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Date: -- (:)
From: Michael Vanier <mvanier@c...>
Subject: [Caml-list] extensible records?

Hi everyone!

I'm having a problem figuring out how to implement something in ocaml, and
I'd like to solicit advice.  I'm writing a little dynamically-typed language
in ocaml, and I want to be able to add new types to the language without
having to add new primitive types to the system.  So, for instance, my basic
type definition looks something like this:

    type data =
        Int of int
      | Float of float
      | ...

Now let's say I want to add a type for files.  I don't want this to be a type
at the same level as ints or floats, because I want users to be able to add
their own types to the language without hacking the core type definition
(which is possible in, for instance, python).  So my ideal solution would be
something like this (not real ocaml code):

    (* types.mli *)
    type data =
        Int of int
      | Float of float
      | ...
      | Extension of extension

    type extension = []  (* nothing yet, not valid ocaml *)

    (* files.mli *)
    extension File of out_channel  (* not valid ocaml *)

    (* files.ml *)
    let close (d : data) =
      match data with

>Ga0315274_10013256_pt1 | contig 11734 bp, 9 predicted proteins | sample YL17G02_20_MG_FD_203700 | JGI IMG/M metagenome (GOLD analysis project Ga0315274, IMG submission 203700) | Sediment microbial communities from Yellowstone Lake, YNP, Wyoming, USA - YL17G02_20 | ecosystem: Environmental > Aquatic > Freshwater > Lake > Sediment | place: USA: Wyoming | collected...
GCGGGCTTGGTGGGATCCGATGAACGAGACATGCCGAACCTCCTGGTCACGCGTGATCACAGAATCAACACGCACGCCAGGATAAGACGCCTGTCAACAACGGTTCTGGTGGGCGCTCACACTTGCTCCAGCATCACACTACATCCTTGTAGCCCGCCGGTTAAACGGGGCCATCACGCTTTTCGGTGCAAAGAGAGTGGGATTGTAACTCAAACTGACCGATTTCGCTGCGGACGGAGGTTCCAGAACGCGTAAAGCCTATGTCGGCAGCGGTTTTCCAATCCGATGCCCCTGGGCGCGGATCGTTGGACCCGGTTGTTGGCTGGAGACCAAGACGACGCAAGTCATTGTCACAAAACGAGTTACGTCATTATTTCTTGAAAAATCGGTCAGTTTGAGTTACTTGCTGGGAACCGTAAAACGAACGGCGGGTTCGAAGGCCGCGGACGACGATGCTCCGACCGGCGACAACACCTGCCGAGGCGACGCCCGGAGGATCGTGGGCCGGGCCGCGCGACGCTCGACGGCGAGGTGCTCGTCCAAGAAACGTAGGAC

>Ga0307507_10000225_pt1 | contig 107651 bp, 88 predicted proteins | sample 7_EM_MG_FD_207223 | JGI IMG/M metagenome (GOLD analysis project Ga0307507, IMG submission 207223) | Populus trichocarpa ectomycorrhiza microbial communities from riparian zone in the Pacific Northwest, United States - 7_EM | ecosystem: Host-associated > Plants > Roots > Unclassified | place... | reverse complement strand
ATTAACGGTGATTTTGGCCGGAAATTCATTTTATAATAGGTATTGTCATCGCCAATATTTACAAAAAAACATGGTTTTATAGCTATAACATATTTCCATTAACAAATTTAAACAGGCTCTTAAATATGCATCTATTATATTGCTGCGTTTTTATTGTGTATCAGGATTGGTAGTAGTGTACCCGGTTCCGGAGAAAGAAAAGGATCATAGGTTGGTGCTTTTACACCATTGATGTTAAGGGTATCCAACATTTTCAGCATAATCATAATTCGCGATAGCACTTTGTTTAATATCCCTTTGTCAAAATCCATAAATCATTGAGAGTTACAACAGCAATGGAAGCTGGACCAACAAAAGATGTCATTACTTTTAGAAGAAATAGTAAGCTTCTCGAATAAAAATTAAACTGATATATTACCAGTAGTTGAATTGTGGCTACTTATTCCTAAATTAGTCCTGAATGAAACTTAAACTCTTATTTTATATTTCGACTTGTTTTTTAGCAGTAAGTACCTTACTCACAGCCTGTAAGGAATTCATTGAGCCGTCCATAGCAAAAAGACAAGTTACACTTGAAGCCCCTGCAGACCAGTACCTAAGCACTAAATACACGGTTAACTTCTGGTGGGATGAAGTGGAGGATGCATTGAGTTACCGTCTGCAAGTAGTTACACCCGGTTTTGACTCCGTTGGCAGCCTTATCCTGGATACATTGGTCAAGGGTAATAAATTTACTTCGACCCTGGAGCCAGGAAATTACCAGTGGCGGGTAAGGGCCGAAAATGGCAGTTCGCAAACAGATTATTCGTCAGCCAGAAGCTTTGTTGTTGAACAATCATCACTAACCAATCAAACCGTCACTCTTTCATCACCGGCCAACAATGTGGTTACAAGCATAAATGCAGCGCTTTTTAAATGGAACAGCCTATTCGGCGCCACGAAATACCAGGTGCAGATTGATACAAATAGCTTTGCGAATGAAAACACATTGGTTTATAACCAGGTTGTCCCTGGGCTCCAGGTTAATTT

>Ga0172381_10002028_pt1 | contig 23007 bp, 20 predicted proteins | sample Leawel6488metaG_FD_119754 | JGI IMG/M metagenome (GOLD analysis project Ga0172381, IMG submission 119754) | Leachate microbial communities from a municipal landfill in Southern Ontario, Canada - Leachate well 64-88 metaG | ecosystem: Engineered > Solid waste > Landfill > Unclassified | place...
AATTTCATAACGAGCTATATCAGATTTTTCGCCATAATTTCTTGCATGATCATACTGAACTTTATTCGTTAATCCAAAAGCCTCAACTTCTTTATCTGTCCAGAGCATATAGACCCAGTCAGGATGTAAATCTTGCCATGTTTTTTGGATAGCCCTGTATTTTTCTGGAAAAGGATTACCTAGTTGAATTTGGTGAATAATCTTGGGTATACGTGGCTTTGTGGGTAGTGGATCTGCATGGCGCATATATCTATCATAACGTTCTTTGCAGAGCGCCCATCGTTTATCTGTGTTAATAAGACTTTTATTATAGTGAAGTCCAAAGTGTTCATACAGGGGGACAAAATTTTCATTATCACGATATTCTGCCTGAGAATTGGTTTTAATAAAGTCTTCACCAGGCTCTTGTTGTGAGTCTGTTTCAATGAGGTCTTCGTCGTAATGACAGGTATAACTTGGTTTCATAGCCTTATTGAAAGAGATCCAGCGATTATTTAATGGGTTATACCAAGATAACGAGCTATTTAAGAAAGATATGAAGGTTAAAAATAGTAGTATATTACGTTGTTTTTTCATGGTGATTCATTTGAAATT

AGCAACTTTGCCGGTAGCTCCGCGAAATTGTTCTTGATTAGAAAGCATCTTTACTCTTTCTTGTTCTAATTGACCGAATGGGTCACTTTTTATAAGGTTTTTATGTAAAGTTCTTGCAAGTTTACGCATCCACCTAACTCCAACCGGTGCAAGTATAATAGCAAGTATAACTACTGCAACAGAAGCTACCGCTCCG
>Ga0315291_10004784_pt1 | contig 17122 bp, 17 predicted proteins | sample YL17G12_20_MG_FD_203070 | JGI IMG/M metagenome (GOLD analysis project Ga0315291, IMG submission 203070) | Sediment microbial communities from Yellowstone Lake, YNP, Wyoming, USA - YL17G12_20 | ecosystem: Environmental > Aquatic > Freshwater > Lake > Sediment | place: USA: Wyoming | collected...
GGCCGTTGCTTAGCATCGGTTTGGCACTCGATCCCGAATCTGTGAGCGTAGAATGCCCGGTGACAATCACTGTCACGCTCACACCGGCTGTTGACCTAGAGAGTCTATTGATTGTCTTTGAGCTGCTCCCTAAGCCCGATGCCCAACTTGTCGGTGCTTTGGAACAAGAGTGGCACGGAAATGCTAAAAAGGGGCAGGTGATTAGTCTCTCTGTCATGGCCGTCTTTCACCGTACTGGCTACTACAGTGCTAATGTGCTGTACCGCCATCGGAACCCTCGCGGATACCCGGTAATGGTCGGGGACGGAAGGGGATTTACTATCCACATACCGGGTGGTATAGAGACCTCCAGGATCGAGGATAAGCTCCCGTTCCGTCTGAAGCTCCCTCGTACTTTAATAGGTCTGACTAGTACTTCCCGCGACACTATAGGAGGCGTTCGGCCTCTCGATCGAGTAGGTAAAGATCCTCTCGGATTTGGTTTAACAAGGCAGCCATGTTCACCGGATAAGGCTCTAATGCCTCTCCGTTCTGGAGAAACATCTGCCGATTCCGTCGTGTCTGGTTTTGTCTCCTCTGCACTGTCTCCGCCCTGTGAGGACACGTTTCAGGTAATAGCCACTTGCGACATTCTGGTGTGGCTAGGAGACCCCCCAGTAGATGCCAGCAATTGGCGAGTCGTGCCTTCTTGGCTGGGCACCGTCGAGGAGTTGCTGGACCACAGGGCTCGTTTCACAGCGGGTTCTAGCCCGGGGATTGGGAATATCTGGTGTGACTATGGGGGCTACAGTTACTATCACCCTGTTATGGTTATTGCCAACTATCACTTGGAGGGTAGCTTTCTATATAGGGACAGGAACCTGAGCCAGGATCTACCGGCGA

Extension ext ->
          (match ext with
               File f -> (* close the file *)
             | _ -> raise (Failure "invalid type"))
        | _ -> raise (Failure "invalid type")

I can see two ways I can do this already, but both involve abusing the
exception system.  Way 1:

    (* types.mli *)
    type data =
        Int of int
      | Float of float
      | ...
      | Extension of unit -> unit


    (* files.ml *)
    exception File of out_channel

    let open_file filename =
      (* open the file as new_file *)
      raise (File new_file)

    let close (d : data) =
      match data with
        Extension ext ->
          try ext ()
          with ext' ->
            (match ext' with 
                File f -> (* close the file *)
              | _ -> raise (Failure "invalid type"))
        | _ -> raise (Failure "invalid type")

Aside from abusing the exception system, I've been told that this would be
slow due to the exception handling overhead.  A more direct way would be:

    (* types.mli *)
    type data =
        Int of int
      | Float of float
      | ...
      | Extension of exn


    (* files.ml *)
    exception File of out_channel

    let close (d : data) =
      match data with
        Extension ext ->
          (match ext with 
              File f -> (* close the file *)
            | _ -> raise (Failure "invalid type")))
        | _ -> raise (Failure "invalid type")

This would (I think) work, and wouldn't involve excessive overhead.  But
really, all I'm doing is abusing the fact that exceptions are the one kind of
extensible record type built in to ocaml.  What I want to know is: is there a
better way to do this?

I thought of using polymorphic variant types, but my (limited) understanding
is that you either declare all possible variants straight up in the .mli file
(which totally defeats my purpose) or you don't declare anything and let the
compiler infer the type (which I don't know how to write into a .mli file).
If this can be done with polymorphic variants, how would I do it?
Alternatively, if this can be done with objects, how would I do it?  Or
should I just stick with abusing exceptions?

Cheers,

Mike

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